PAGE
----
Question: I have a 2009 BMW 335i. I've noticed pinging and decreased power during take off or acceleration. My car also stalls out or the rpm falls to almost zero at other times. My "engine malfunction decreased power" light comes on when this happens. What could be the problem?
Answer: First, download trouble codes from the computer memory. That should point you to the system where the fault was detected. There could be several possibilities, a faulty oxygen sensor, bad fuel pump, bad ignition coil. If you find no codes, try checking the charging system (battery and alternator and circuit) and throttle body (valvetronic -position sensor and electric motor).
Question: I have a Vauxhall corsa Club A/C CDTi 58 plate. I was told the engine light coming on was en EGR valve getting wet. What do I need to do? Is it safe to drive?
Answer: There could be a problem with the EGR cooler. You may need to have it tested. Eventually, if not already, it can affect pressure in the cooling system. Keep an eye on the temperatures, and have it checked soon.
Question: I have a Vauxhall Tigra 1.3 CDTI. I replaced the EGR valve and MAF. I had the engine management light reset but, it will not start now. If I take the EGR wire connection off, it will start and run as normal, but as soon as I put the electrics back on, nothing. Could the new valve be at fault?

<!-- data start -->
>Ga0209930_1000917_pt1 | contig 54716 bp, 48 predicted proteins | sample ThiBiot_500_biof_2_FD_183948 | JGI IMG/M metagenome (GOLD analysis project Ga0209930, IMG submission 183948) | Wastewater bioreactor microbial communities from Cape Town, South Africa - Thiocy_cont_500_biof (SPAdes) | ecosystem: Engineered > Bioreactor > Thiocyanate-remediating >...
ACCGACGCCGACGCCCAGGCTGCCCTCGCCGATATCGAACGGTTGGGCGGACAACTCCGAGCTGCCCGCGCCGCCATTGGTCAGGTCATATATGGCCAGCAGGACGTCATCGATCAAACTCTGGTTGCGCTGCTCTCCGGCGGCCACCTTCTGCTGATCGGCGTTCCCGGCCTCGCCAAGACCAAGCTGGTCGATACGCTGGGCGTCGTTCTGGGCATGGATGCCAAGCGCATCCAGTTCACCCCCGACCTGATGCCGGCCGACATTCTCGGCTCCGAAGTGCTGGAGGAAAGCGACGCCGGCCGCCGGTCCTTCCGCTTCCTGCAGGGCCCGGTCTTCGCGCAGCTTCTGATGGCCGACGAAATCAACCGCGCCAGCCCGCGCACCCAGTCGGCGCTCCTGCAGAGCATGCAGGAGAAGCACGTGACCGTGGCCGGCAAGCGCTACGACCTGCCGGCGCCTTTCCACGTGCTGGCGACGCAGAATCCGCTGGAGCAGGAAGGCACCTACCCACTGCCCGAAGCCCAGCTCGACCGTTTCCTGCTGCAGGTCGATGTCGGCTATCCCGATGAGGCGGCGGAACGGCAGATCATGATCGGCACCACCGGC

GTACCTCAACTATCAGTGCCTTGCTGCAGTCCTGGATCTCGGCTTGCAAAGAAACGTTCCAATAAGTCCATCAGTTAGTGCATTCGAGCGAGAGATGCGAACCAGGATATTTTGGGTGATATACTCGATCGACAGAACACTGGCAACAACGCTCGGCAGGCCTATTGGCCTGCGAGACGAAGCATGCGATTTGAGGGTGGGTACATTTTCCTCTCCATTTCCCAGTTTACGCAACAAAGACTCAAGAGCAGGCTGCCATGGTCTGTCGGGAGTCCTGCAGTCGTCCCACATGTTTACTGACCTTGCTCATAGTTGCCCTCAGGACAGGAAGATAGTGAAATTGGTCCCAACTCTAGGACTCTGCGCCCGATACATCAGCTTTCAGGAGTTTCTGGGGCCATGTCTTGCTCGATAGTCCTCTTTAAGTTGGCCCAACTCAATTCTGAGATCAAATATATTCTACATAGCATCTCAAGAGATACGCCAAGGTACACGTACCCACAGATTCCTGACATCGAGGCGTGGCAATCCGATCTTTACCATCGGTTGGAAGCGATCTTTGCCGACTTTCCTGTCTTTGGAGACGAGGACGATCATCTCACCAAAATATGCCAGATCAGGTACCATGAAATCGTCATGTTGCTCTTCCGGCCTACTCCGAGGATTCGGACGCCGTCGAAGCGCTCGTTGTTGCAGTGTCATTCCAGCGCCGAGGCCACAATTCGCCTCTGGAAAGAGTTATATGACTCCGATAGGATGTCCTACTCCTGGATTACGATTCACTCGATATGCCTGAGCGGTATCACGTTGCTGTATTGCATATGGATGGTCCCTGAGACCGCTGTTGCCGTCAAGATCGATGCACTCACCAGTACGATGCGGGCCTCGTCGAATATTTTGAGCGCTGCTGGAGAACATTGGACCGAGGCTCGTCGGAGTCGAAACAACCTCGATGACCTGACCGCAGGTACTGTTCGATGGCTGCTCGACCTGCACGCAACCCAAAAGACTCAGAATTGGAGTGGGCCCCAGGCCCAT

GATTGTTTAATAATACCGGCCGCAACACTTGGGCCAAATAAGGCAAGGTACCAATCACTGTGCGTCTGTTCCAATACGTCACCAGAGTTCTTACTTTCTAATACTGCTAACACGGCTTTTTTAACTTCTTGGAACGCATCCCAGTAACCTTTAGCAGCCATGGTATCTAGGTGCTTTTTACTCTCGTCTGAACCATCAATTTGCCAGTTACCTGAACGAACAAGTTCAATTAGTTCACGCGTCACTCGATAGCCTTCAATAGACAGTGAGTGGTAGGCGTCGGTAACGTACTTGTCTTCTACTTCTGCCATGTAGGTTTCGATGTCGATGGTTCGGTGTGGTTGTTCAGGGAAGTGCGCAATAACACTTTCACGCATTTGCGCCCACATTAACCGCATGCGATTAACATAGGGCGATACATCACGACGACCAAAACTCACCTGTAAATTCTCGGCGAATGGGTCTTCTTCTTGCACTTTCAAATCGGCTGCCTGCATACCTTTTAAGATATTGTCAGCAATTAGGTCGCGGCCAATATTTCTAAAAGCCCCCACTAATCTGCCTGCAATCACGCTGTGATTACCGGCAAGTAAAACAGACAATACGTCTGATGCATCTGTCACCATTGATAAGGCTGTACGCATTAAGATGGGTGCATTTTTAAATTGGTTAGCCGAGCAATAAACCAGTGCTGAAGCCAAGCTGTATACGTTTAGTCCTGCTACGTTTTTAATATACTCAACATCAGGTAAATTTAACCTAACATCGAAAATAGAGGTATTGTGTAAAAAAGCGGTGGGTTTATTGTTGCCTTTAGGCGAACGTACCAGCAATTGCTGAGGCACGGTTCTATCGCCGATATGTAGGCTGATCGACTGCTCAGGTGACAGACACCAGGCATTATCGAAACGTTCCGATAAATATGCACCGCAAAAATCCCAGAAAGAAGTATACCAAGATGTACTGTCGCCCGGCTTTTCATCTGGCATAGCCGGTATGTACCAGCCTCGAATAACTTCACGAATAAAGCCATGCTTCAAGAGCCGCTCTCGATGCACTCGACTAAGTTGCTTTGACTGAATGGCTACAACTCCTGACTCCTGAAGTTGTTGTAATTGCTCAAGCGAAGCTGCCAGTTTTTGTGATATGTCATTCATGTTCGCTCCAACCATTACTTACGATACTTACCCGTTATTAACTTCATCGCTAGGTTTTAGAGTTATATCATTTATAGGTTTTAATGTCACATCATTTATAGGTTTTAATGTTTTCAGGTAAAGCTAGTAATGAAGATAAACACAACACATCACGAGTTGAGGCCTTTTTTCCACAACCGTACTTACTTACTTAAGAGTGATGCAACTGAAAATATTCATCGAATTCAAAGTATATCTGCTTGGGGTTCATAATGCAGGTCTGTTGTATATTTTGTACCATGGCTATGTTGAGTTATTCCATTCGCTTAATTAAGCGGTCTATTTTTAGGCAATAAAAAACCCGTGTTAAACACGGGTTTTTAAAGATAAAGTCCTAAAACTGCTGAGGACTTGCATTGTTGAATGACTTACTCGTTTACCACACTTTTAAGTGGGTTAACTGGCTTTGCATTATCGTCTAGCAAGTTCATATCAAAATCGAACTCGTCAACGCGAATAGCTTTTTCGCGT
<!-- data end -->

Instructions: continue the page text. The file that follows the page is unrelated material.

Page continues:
Answer: There could be a problem with the solenoids. Scan the computer for possible pending codes and test the EGR system solenoids as well, if necessary.
Question: What is the purpose of a DPFE sensor?
Answer: The delta pressure feedback of EGR (DPFE) sensor basically informs the computer of EGR system pressure changes (how much exhaust gas is entering back the intake through the EGR valve).
Question: I have an intermittent car misfiring. 2010 Toyota Prius. When it misfires, engine light comes on. Scanned it and error is insufficient flow detected in EGR. EGR was checked and it wasn't dirty at all. Changed spark plugs. Coils weren't checked since if they were faulty, the issue would be permanent. But it only happens for a few days and after that, the car runs smooth and engine light goes off itself. What could be the problem?